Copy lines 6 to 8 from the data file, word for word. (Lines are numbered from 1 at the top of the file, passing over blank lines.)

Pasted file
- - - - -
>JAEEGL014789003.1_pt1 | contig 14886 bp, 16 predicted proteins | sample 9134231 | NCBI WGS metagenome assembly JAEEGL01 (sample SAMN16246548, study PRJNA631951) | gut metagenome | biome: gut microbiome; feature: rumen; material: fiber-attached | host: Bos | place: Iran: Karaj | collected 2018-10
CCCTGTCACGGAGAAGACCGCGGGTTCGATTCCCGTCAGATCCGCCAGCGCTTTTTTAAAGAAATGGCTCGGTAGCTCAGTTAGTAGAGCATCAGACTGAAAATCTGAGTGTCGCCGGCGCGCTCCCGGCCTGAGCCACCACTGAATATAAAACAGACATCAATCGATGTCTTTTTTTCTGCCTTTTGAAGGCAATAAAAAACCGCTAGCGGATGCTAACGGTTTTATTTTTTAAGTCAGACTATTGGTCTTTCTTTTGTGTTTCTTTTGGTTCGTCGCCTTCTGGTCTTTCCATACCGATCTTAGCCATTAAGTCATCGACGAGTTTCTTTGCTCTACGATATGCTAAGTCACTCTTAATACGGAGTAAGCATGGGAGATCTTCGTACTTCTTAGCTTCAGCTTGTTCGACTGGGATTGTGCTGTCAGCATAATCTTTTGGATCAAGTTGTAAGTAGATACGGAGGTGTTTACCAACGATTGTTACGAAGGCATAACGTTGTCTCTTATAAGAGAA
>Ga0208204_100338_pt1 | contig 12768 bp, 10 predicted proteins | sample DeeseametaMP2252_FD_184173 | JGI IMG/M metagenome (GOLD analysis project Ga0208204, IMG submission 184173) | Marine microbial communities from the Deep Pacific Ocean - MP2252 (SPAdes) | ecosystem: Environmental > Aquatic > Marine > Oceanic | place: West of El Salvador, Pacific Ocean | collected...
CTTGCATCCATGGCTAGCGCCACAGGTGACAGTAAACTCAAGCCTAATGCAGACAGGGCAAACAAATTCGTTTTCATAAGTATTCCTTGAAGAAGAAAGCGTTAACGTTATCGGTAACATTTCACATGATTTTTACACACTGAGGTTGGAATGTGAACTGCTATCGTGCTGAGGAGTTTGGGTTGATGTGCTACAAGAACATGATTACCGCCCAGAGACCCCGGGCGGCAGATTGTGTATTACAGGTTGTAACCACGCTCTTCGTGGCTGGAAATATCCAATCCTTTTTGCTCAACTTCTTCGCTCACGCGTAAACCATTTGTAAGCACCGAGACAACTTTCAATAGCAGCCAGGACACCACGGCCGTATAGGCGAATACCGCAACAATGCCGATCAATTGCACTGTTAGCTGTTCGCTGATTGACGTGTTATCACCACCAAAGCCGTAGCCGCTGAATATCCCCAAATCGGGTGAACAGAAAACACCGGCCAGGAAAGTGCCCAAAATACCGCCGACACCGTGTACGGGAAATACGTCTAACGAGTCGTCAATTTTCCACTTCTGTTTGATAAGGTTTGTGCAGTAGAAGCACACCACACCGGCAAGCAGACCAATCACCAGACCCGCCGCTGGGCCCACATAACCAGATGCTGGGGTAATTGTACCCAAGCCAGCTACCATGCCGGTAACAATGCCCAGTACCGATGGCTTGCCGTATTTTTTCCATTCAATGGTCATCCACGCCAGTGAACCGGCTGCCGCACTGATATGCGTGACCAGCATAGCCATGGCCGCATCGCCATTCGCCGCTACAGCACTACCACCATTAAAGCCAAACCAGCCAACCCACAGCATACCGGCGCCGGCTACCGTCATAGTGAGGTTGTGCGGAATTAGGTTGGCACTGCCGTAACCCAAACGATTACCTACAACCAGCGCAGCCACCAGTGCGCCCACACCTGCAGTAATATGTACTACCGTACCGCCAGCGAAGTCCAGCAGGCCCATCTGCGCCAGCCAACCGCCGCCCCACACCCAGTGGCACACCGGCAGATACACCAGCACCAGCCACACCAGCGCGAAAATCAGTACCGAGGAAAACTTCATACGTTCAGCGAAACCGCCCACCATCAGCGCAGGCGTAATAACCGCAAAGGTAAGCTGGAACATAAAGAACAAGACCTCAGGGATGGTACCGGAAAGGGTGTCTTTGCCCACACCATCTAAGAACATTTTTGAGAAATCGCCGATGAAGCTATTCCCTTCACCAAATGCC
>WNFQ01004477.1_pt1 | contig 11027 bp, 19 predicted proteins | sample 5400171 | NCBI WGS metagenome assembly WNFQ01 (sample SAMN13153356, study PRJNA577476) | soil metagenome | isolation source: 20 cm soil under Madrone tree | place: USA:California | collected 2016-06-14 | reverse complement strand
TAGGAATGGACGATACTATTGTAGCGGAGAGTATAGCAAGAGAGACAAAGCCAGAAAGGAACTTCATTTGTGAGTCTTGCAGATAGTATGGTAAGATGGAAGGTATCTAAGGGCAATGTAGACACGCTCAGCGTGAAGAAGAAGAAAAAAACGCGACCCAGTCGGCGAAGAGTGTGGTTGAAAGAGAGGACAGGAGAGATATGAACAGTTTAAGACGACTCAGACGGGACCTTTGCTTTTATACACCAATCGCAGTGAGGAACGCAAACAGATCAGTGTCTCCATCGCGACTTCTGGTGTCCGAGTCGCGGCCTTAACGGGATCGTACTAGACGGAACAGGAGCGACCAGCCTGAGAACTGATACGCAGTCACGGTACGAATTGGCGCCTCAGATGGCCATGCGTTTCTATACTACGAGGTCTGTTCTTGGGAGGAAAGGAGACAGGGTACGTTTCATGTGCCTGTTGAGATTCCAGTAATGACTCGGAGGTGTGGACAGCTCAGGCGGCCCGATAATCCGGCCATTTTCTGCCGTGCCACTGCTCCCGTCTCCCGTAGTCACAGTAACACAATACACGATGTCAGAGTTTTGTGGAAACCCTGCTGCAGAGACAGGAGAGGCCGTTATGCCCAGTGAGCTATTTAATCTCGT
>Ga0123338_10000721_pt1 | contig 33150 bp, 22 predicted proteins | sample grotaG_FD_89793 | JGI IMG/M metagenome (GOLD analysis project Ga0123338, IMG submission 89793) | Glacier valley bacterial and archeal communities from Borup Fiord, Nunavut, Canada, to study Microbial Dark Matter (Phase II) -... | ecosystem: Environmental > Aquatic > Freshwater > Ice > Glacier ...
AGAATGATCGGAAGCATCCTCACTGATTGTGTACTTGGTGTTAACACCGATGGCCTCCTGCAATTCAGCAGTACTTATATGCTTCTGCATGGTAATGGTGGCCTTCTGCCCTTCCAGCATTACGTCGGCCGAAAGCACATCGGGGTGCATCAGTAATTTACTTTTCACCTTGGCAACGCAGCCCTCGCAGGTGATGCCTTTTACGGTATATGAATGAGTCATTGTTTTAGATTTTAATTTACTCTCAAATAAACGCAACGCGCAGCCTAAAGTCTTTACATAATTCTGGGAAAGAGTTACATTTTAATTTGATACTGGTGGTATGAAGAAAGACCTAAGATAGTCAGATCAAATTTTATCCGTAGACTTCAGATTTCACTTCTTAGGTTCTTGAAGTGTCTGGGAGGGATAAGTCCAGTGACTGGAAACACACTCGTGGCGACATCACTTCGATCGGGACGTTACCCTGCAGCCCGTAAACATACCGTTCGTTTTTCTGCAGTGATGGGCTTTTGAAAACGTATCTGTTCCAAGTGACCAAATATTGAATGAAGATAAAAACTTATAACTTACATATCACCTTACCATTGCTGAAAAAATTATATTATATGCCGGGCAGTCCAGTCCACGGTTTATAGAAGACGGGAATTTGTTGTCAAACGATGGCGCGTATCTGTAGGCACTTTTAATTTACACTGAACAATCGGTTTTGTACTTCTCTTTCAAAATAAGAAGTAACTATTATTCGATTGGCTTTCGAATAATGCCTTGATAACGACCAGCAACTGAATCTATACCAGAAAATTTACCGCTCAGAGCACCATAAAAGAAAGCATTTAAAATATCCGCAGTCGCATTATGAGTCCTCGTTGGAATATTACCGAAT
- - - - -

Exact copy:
TAGGAATGGACGATACTATTGTAGCGGAGAGTATAGCAAGAGAGACAAAGCCAGAAAGGAACTTCATTTGTGAGTCTTGCAGATAGTATGGTAAGATGGAAGGTATCTAAGGGCAATGTAGACACGCTCAGCGTGAAGAAGAAGAAAAAAACGCGACCCAGTCGGCGAAGAGTGTGGTTGAAAGAGAGGACAGGAGAGATATGAACAGTTTAAGACGACTCAGACGGGACCTTTGCTTTTATACACCAATCGCAGTGAGGAACGCAAACAGATCAGTGTCTCCATCGCGACTTCTGGTGTCCGAGTCGCGGCCTTAACGGGATCGTACTAGACGGAACAGGAGCGACCAGCCTGAGAACTGATACGCAGTCACGGTACGAATTGGCGCCTCAGATGGCCATGCGTTTCTATACTACGAGGTCTGTTCTTGGGAGGAAAGGAGACAGGGTACGTTTCATGTGCCTGTTGAGATTCCAGTAATGACTCGGAGGTGTGGACAGCTCAGGCGGCCCGATAATCCGGCCATTTTCTGCCGTGCCACTGCTCCCGTCTCCCGTAGTCACAGTAACACAATACACGATGTCAGAGTTTTGTGGAAACCCTGCTGCAGAGACAGGAGAGGCCGTTATGCCCAGTGAGCTATTTAATCTCGT
>Ga0123338_10000721_pt1 | contig 33150 bp, 22 predicted proteins | sample grotaG_FD_89793 | JGI IMG/M metagenome (GOLD analysis project Ga0123338, IMG submission 89793) | Glacier valley bacterial and archeal communities from Borup Fiord, Nunavut, Canada, to study Microbial Dark Matter (Phase II) -... | ecosystem: Environmental > Aquatic > Freshwater > Ice > Glacier ...
AGAATGATCGGAAGCATCCTCACTGATTGTGTACTTGGTGTTAACACCGATGGCCTCCTGCAATTCAGCAGTACTTATATGCTTCTGCATGGTAATGGTGGCCTTCTGCCCTTCCAGCATTACGTCGGCCGAAAGCACATCGGGGTGCATCAGTAATTTACTTTTCACCTTGGCAACGCAGCCCTCGCAGGTGATGCCTTTTACGGTATATGAATGAGTCATTGTTTTAGATTTTAATTTACTCTCAAATAAACGCAACGCGCAGCCTAAAGTCTTTACATAATTCTGGGAAAGAGTTACATTTTAATTTGATACTGGTGGTATGAAGAAAGACCTAAGATAGTCAGATCAAATTTTATCCGTAGACTTCAGATTTCACTTCTTAGGTTCTTGAAGTGTCTGGGAGGGATAAGTCCAGTGACTGGAAACACACTCGTGGCGACATCACTTCGATCGGGACGTTACCCTGCAGCCCGTAAACATACCGTTCGTTTTTCTGCAGTGATGGGCTTTTGAAAACGTATCTGTTCCAAGTGACCAAATATTGAATGAAGATAAAAACTTATAACTTACATATCACCTTACCATTGCTGAAAAAATTATATTATATGCCGGGCAGTCCAGTCCACGGTTTATAGAAGACGGGAATTTGTTGTCAAACGATGGCGCGTATCTGTAGGCACTTTTAATTTACACTGAACAATCGGTTTTGTACTTCTCTTTCAAAATAAGAAGTAACTATTATTCGATTGGCTTTCGAATAATGCCTTGATAACGACCAGCAACTGAATCTATACCAGAAAATTTACCGCTCAGAGCACCATAAAAGAAAGCATTTAAAATATCCGCAGTCGCATTATGAGTCCTCGTTGGAATATTACCGAAT